In my neighborhood, people love their dogs. Every other block here boasts a pet boutique that sells coats, sweaters, and even hoodies sized for little Fido. At all hours of the night, there is at least one French bulldog or Scottish terrier being paraded down the street. And when a cute dog passes you on the street, it’s customary to coo and stop to pet him/her for a minute. So I’m counting the minutes until someone steals this idea from a company in Novosibirsk, Siberia: paying pet owners to use their dogs as walking billboards. “Obviously companies now are asking how they can keep their products visible without having to spend vast sums of money on expensive multi-media campaigns,” said a spokesman for Promo Dog. “Dogs go everywhere and are highly visible on the streets.”
Monthly Archives: November 2008
“Orange. Like Clockwork Orange.” A patient’s uncle painted patches of water color, meticulously, one by one. He gave a running commentary about each patch, more for himself than for anyone else, and ended with a recitation of “To be or not to be…” This was not the type of guy you might expect to know Shakespeare by heart. I asked if he was ever an actor. “I just shake, you know? Shake, shake.”
Soon, there were seven would-be painters around the table. “Let’s make a poem about what we’re thankful for,” I said. “I’ll write while you paint.”
My mom and dad, my kids. The list started with what I thought were the basics. Mr. Clockwork Orange added My Creativity, My Good Ideas. “That’s great,” I said as I wrote in big, loopy letters. We so often forget to appreciate our own mind, our own imagination– even if we’re pros at recognizing brilliance in others. The poem ended with the additions of A place to sleep, Food to eat, My own plate to eat that food off of, All things I didn’t have before.
I’ll tell you my gratefuls if you tell me yours!
I just realized that my first vlog ever was posted a year ago today. It’s my year anniversary! Wow! Thanks for watching! And thanks Ethan for suggesting the idea to me! I am grateful for all of you! Amen.
On Friday, instead of waking up at 4 a.m. to go spend money we don’t have anyway (seriously? What’s with those ads of women stepping into high heels at 4 a.m. for a sale?), consider taking part in StoryCorps’ first annual National Day of Listening. In the last five years, StoryCorps has helped more than 40,000 Americans record their stories, creating a massive oral history project.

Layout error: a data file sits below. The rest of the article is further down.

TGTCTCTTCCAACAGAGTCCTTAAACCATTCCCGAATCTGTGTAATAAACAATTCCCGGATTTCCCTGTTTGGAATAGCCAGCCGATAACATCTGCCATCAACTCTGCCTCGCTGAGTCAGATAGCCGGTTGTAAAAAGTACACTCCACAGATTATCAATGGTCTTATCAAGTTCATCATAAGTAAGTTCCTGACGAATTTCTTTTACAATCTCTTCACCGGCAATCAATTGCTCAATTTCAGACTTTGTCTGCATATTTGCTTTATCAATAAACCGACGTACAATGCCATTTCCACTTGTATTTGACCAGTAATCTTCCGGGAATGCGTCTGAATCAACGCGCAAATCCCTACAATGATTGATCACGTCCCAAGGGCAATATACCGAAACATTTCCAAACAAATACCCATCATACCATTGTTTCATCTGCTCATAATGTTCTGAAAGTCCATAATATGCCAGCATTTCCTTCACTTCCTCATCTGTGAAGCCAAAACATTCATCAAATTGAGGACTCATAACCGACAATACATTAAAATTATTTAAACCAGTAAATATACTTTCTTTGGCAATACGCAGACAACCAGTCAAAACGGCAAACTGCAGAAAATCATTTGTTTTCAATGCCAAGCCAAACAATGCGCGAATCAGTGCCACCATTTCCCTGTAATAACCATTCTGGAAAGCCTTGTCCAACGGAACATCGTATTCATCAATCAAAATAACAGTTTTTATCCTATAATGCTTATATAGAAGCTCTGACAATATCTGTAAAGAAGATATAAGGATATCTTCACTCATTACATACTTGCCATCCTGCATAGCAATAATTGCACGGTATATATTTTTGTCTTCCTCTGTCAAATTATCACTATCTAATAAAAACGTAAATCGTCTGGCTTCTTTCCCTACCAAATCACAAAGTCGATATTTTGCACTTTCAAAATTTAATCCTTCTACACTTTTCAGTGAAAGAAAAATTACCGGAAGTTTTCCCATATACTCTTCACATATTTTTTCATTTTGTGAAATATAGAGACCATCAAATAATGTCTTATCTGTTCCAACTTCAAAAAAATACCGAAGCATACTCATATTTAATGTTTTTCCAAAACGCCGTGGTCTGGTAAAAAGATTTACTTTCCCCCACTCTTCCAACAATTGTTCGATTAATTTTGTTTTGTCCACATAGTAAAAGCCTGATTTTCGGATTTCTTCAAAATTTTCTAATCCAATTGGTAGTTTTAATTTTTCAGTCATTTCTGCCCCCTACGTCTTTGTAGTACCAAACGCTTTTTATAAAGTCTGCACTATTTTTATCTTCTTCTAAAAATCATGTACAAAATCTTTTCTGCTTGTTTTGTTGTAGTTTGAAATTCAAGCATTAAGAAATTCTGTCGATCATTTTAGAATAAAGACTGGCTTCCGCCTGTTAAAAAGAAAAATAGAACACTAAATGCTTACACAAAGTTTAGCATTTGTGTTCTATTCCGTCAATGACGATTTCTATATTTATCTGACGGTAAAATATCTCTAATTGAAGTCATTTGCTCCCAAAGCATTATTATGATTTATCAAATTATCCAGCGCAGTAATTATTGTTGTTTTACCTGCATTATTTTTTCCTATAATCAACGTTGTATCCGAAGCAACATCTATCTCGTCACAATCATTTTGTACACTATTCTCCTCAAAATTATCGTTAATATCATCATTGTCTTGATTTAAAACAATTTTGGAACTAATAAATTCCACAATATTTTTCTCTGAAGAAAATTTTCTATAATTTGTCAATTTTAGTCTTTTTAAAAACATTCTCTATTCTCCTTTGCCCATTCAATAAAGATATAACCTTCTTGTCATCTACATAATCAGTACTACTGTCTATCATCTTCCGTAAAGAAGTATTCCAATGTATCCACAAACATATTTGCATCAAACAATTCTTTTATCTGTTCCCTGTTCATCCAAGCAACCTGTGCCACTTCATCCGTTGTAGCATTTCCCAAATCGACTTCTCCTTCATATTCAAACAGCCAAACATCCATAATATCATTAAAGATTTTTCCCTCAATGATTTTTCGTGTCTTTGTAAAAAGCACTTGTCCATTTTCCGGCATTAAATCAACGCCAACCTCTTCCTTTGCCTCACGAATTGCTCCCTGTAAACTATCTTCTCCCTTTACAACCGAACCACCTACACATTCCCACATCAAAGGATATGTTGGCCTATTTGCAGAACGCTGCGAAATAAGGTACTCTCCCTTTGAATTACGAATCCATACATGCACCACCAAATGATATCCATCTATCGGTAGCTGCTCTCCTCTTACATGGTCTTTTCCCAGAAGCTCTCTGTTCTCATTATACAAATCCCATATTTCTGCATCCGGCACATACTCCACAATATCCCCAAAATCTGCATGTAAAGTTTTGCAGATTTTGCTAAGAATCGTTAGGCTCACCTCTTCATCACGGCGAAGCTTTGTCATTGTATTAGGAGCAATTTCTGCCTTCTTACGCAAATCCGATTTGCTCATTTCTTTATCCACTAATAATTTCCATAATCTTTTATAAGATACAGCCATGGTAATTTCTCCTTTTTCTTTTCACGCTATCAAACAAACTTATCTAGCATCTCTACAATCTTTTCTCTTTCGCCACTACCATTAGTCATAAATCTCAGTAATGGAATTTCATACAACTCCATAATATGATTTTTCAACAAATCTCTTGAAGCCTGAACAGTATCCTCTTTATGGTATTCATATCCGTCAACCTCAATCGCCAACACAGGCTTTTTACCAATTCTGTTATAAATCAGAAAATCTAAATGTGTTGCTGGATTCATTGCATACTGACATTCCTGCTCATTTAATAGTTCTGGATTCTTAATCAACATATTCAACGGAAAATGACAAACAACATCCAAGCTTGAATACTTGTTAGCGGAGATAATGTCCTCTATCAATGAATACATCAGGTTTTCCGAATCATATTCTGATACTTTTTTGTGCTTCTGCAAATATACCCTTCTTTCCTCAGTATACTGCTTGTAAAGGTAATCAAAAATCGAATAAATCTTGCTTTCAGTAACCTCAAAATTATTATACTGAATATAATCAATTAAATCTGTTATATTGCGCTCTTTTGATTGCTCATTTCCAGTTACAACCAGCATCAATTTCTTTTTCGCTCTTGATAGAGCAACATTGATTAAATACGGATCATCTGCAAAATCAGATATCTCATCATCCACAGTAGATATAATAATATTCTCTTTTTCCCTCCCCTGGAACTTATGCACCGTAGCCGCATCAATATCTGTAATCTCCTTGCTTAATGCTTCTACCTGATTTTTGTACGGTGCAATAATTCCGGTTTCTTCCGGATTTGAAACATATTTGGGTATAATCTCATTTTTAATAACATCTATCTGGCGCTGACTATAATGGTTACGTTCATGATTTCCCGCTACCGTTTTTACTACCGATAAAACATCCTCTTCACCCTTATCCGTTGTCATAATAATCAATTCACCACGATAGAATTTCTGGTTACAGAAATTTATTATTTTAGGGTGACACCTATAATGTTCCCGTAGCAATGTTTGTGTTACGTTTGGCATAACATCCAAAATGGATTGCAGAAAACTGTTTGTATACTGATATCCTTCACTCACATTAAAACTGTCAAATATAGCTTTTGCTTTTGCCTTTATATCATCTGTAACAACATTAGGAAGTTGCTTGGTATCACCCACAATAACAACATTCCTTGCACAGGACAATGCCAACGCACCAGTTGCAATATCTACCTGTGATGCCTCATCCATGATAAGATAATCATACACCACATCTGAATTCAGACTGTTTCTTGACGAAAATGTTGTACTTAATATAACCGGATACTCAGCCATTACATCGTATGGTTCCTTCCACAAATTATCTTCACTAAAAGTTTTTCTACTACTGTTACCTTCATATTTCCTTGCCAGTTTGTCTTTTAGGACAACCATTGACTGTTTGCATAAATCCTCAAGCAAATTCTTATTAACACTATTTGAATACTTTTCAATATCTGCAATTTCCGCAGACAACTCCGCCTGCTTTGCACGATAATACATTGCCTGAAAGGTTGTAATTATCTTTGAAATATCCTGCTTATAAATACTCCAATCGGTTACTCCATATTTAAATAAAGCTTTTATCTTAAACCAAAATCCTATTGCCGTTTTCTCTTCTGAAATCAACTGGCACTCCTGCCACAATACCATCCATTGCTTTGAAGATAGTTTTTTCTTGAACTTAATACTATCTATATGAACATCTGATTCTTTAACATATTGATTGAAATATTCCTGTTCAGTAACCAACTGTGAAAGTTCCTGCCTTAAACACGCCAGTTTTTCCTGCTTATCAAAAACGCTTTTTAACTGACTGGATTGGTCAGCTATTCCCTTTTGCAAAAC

On their website, they include instructions with tips on how to spark a meaningful conversation with someone around you and record it, if you can, the day after Thanksgiving — your grandmother, parent, sibling, friend, neighbor. Anyone whose story you would like to hear for one hour on Friday. They’ve got interview examples on the website; I highly recommend sampling them. I’m a personal history nerd, so I love listening to these stories.
Also, I would be remiss if I did not share the live web feed that has swept the internet in the last month: six Shiba Inu puppies, which have garnered over 6 million viewers since they’ve been online. After the cut, you can see why. This is great for entertaining the varied generations gathering at your home for the holiday:
You’re heard of the slow food movement, right? Well now folks are bringing that same sensibility–a mindful, patient, sensual exploration of the full enjoyment of the present moment–to one of the fastest of mediums: the blog.
Slow Blogging is a reversal of the disintegration into the one-liners and cutting turns of phrase that are often the early lives of our best ideas. Its a process in which flashes of thought shine and then fade to take their place in the background as part of something larger. Slow Blogging does not write thoughts onto the ethereal and eternal parchment before they provide an enduring worth in the shape of our ideas over time.
He also encourages others to write their own Slow Blog Manifesto and, indeed, they have. The description in the NYT piece of Professor Barbara Ganley’s slow blogging actually reminded me of our very own Molly May.
It also got me thinking about Crucial Minutiae, in general, and how this space usually feels fairly slow and reflective. Continue reading
Courtney E. Martin
- “Michelle Obama and Military Families” at The American Prospect Online
- Cristina is directing the reading of “Fall: A Rock Musical” by Billy Horn on Monday, December 1, at 7:30 p.m., in Buffalo, NY. Click here for all the details.
- Cristina was interviewed at Think Twice Radio about her direction of a staged reading of “Fall”, a rock musical. Click here to listen to the interview.
- “Freelancing Isn’t Free” in New York Magazine